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Quality, Thought and Consciousness

Published online by Cambridge University Press:  07 July 2010

Howard Robinson
Central European University, Budapest


My objective in this essay is to argue for two things. The first is that intellectual mental states – thoughts – are not physicalistically reducible, just as qualia are not reducible. The second is that thoughts and qualia are not as different as is sometimes believed, but not because – as some empiricists thought – thoughts are qualia-like by being mental images, but because qualia are universals and their apprehension is a proto-intellectual act. I shall mainly be concerned with the first of these topics.

Copyright © The Royal Institute of Philosophy and the contributors 2010

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1 As others have remarked, this is an eccentric use of ‘syntactic’, for syntax is hardly more of a physical feature of sentences than is semantics. The point of the metaphor (if that is what it is) is that a computing machine works because shapes fit holes, not because meanings fit anything.

2 This idea is passim, at least in Dennett's early work, such as Brainstorms (Hassocks: Harvester, 1978) and The Intentional Stance (Cambridge Mass.: MIT Press, 1987). One might cite in particular ‘Three Kinds of Intentional Psychology’ in R. Healey (ed.), Reduction, Time and Reality (Cambridge: Cambridge University Press, 1981), reprinted in The Intentional Stance.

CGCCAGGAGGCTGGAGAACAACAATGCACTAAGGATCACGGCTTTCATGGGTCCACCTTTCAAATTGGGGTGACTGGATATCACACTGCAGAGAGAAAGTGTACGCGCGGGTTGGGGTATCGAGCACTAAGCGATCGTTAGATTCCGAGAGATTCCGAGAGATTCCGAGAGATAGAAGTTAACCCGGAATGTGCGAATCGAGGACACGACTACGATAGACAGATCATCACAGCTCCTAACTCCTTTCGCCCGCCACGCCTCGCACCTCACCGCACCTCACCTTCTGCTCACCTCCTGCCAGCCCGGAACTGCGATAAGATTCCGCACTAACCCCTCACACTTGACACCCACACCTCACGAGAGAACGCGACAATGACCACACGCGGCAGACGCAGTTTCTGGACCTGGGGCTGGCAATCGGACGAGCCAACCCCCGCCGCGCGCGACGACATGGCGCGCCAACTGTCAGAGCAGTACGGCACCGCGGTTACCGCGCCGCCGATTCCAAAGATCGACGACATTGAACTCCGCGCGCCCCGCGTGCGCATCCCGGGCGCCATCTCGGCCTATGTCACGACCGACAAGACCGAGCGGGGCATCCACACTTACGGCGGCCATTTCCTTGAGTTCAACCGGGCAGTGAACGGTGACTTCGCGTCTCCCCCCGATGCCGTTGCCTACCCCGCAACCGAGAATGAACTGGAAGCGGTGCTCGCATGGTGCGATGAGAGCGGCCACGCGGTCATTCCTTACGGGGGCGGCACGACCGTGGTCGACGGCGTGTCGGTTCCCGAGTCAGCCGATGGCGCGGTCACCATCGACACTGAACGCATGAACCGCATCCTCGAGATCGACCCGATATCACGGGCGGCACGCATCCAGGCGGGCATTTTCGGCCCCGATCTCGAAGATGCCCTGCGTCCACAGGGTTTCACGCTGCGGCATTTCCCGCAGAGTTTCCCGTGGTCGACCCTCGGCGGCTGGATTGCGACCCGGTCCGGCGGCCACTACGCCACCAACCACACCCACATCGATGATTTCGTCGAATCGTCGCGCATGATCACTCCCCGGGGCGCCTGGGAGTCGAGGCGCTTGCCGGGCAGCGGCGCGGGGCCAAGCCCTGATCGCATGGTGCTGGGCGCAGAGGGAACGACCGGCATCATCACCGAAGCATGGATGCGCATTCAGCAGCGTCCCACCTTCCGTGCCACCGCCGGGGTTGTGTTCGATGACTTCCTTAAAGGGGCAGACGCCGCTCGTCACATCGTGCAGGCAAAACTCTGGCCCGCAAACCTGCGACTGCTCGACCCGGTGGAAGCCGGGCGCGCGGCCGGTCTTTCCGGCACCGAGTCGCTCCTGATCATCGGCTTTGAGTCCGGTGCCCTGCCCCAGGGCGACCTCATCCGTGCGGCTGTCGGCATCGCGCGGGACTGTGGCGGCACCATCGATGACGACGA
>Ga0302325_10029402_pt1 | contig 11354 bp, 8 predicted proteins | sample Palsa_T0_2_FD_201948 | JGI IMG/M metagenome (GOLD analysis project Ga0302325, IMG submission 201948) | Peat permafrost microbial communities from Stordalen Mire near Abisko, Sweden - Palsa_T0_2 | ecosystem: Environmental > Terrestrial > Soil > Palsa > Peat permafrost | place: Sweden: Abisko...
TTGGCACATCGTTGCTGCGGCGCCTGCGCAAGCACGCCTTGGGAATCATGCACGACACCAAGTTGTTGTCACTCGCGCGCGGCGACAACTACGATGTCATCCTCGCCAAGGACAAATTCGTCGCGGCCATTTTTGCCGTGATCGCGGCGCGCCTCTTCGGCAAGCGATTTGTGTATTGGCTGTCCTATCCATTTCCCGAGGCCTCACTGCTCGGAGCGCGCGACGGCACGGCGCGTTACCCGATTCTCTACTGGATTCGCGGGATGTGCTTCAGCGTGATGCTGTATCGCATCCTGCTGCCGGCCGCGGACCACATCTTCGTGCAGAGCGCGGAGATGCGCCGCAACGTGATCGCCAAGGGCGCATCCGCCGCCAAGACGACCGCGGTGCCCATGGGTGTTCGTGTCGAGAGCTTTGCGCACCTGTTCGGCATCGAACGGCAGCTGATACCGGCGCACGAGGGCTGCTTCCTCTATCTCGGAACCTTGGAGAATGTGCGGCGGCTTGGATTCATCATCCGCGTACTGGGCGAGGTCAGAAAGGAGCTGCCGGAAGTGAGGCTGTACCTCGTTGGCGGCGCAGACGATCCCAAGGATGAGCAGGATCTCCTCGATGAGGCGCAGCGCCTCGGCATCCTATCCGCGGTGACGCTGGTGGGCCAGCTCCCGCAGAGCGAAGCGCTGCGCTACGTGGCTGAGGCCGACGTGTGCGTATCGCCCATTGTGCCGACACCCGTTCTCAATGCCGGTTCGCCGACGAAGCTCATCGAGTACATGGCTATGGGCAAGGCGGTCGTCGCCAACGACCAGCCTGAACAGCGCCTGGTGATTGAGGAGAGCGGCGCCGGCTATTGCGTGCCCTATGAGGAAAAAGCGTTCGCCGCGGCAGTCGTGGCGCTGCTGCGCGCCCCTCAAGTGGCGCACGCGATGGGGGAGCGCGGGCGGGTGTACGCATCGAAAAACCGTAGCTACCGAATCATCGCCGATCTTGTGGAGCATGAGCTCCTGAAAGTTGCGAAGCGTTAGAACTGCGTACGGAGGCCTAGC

3 Seager, W., ‘Real Patterns and Surface Metaphysics’ in Ross, D., Brook, A. and Thompson, D., Dennett's Philosophy: A Comprehensive Assessment (Cambridge, Mass.: MIT Press, 2000), 95129Google Scholar: 117.

5 Ibid., 121.

6 D. Dennett, ‘With a Little Help from My Friends’ in D. Ross, A. Brook and D. Thompson (eds), Dennett's Philosophy: A Comprehensive Assessment, op. cit., 327–88: 355.

7 Ibid.

8 Robinson, H., ‘Dualism’ in The Blackwell Guide to the Philosophy of Mind, edited by Stitch, S. and Warfield, T. A. (Oxford: Blackwell, 2009), 85101Google Scholar; Robinson, H., ‘Reductionism, Supervenience and Emergence’ in The Routledge Companion to Metaphysics, edited by Simons, P. and Le Poidevin, R. (London: Routledge, 2009), 527–36Google Scholar.

9 Carnap, R., The Unity of Science (London: Kegan Paul, 1934)Google Scholar.

10 Nagel, E., The Structure of Science (London: Routledge and Kegan Paul, 1961)Google Scholar.

11 Ayer, A. J., The Origins of Pragmatism (London: Macmillan, 1968)Google Scholar; Jackson, F., ‘Epiphenomenal Qualia’, Philosophical Quarterly 32 (1982), 127–36Google Scholar; Chalmers, D., The Conscious Mind (Oxford: Oxford University Press, 1996)Google Scholar; Russell, B., The Analysis of Matter (London: Allen and Unwin, 1927)Google Scholar.

12 Kripke, S., Wittgenstein and Rule-Following (Oxford: Clarendon Press, 1976)Google Scholar; Putnam, H., ‘Brains in a Vat’ in his Reason, Truth and History (Cambridge: Cambridge University Press, 1981), 121Google Scholar.

13 I am grateful to the participants at the Metaphysics of Consciousness conference in Edinburgh in July 2009 and to Anita Avramides and Adrian Moore who commented on a later version of the paper.